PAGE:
Friday, September 7, 2007

The Road

Labor Day be gone and school be in session again.

As Omar says, "Indeed."

85 summer reading papers on my desk, but two different versions of James Brown's "Live at the Apollo" lined up on my CD player, so all can't be not well.


And I re-read Cormac McCarthy's The Road and No Country for Old Men last week in preparation of teaching one (The Road) and offering the other as a choice book. Plus, the Coen's film of No Country comes out in a couple of months.

I liked No Country for the second time, saw it more as a rumination on how terrifying it might be if god actually walked the earth (to say nothing of existed) than as a bitchy complaint of how things are so much worse than they used to be.

That said, as far as I can tell, it takes place in the early '80s, which sets it up well for the Coen's line from Raising Arizona: "I tried to stand up and fly straight, but it wasn't easy with that sumbitch Reagan in the White House."

The Road, meanwhile, is deadly. Shattering. One of the best books I've read in a long time, but one of those that I can't honestly recommend to other people. At least not without reservation.

Why am I teaching it, then?

Its material matters, I think.

It's entirely engrossing.

It asks fundamental questions.

It fits in perfectly with The Stranger and Beloved, not because they treat similar material in a similar fashion, but because each takes its own perfect, unique look at hope, death, memory, and -- at least in the case of Beloved and The Road -- love.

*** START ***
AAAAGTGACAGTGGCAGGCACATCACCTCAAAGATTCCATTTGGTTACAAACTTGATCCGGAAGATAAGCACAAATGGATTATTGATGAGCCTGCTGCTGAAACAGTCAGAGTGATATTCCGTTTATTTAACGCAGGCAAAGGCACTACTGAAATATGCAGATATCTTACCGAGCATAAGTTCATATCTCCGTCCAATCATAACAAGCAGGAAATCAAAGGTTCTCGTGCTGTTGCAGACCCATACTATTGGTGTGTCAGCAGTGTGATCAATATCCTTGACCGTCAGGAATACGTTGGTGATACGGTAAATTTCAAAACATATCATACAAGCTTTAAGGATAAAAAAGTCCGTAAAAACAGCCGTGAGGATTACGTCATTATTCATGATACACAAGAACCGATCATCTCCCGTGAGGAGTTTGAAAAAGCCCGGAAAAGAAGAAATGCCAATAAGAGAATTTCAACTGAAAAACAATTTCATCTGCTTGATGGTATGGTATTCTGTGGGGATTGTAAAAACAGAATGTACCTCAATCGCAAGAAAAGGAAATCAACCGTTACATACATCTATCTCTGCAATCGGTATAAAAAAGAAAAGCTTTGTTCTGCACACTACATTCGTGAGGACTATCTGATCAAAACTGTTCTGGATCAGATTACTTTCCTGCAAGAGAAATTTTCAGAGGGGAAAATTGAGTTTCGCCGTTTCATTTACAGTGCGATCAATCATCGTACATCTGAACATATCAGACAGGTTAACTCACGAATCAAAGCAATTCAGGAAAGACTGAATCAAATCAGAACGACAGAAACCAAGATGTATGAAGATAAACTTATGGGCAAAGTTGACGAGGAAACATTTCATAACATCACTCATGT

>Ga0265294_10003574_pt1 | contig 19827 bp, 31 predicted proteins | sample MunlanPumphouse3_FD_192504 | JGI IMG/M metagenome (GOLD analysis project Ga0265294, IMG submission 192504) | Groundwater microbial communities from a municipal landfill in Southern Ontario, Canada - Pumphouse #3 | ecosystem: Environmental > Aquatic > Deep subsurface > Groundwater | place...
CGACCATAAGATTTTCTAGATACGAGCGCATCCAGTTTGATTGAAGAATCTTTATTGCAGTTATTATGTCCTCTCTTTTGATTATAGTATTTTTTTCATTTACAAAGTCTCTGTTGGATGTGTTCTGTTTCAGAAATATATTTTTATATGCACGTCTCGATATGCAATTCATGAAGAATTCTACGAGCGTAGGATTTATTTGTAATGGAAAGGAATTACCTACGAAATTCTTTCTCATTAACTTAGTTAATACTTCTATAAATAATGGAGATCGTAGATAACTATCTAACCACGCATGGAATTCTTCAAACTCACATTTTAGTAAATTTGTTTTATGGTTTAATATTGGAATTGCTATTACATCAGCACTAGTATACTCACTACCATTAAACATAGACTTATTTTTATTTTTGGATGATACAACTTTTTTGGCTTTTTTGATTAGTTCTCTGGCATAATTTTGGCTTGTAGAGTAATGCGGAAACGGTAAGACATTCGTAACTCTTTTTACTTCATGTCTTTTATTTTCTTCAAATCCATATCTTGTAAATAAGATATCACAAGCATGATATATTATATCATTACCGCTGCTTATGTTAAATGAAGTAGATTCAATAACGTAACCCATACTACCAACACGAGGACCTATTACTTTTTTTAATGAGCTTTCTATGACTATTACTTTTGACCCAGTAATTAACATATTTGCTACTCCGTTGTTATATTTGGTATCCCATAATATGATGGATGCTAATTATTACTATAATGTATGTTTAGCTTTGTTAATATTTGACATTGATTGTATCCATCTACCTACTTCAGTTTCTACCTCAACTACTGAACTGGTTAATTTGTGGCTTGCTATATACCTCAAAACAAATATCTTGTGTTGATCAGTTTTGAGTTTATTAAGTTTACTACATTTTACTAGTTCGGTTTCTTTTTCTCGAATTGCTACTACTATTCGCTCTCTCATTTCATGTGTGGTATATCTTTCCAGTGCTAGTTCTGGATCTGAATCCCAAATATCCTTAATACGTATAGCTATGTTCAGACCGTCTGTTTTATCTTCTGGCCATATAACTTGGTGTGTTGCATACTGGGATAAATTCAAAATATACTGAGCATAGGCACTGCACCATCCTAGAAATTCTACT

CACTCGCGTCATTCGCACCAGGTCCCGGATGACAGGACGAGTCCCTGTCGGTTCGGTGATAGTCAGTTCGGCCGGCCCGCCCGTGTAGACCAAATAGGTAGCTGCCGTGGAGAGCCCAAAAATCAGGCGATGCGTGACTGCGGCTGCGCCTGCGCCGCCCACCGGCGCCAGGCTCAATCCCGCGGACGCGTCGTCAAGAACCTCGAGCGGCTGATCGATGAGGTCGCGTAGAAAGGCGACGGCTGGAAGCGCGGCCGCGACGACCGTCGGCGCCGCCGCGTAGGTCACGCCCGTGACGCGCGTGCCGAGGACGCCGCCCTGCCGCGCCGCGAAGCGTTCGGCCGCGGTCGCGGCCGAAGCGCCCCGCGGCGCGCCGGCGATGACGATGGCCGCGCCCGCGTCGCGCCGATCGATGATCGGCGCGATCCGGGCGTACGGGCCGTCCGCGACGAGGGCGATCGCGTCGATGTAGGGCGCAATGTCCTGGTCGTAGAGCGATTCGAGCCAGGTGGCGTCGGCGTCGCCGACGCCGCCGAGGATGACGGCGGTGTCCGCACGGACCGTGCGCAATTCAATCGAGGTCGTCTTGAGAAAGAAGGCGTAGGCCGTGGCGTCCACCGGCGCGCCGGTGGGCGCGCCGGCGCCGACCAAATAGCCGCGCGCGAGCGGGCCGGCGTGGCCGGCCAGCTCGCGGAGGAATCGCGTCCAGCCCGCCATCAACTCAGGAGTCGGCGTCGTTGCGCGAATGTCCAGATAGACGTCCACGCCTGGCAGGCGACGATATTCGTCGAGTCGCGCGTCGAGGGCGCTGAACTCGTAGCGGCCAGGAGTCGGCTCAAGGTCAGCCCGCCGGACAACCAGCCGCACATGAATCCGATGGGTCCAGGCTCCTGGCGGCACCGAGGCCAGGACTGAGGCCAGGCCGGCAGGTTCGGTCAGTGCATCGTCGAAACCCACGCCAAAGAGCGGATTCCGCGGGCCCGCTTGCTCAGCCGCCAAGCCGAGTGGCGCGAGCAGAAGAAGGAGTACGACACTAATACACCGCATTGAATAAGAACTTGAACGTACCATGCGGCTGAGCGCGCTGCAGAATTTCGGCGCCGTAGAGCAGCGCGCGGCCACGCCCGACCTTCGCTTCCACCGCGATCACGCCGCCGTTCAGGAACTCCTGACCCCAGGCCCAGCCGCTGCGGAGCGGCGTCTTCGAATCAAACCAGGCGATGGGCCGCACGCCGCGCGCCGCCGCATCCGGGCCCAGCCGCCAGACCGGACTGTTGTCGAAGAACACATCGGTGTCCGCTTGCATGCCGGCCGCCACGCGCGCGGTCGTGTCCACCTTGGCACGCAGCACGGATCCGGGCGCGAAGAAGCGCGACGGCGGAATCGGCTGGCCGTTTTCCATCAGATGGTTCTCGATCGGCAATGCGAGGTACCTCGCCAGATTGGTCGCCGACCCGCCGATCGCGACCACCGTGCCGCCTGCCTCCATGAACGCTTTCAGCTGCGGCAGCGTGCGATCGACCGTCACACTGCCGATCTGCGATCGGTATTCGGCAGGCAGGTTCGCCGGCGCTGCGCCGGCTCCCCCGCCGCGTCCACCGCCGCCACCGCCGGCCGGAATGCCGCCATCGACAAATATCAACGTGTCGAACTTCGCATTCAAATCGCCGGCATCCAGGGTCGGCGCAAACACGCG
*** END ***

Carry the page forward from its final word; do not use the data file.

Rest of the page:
It is harrowing, and I did feel a bit odd sitting in my empty classroom last week crying as I finished it, but what it does, I think, is apart from anything else I've read in a long, long time.

Nick Hornby, in the new issue of The Believer, remarks that the book is about suffering. Period. And while the suffering is impressive and affective and effective, he doesn't find (or doesn't seem to find, given how he ends his remarks) much more than that. That, while miserable, it isn't complicated. I disagree. I think there's something incredibly complicated in exploring the possibility that it means as much (if not more) to live with love than with hope.

Plus, there's the matter of memory, of legacy, of movement, of the moment when he finds the sextant on the boat, the can of Coke, of how "He could not enkindle in the heart of the child what was ashes in his own."

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